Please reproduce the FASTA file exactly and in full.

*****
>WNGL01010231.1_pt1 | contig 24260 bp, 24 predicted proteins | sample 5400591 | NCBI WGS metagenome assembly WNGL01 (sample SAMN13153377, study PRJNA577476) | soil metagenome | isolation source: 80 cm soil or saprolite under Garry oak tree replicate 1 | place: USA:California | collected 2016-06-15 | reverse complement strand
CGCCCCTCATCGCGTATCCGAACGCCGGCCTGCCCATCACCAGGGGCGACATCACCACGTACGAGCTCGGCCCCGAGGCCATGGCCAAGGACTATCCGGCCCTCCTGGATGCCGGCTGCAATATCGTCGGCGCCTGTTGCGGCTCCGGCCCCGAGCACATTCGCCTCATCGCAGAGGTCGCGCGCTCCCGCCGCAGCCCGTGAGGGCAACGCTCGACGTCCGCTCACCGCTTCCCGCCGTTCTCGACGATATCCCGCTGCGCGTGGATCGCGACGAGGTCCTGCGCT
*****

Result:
>WNGL01010231.1_pt1 | contig 24260 bp, 24 predicted proteins | sample 5400591 | NCBI WGS metagenome assembly WNGL01 (sample SAMN13153377, study PRJNA577476) | soil metagenome | isolation source: 80 cm soil or saprolite under Garry oak tree replicate 1 | place: USA:California | collected 2016-06-15 | reverse complement strand
CGCCCCTCATCGCGTATCCGAACGCCGGCCTGCCCATCACCAGGGGCGACATCACCACGTACGAGCTCGGCCCCGAGGCCATGGCCAAGGACTATCCGGCCCTCCTGGATGCCGGCTGCAATATCGTCGGCGCCTGTTGCGGCTCCGGCCCCGAGCACATTCGCCTCATCGCAGAGGTCGCGCGCTCCCGCCGCAGCCCGTGAGGGCAACGCTCGACGTCCGCTCACCGCTTCCCGCCGTTCTCGACGATATCCCGCTGCGCGTGGATCGCGACGAGGTCCTGCGCT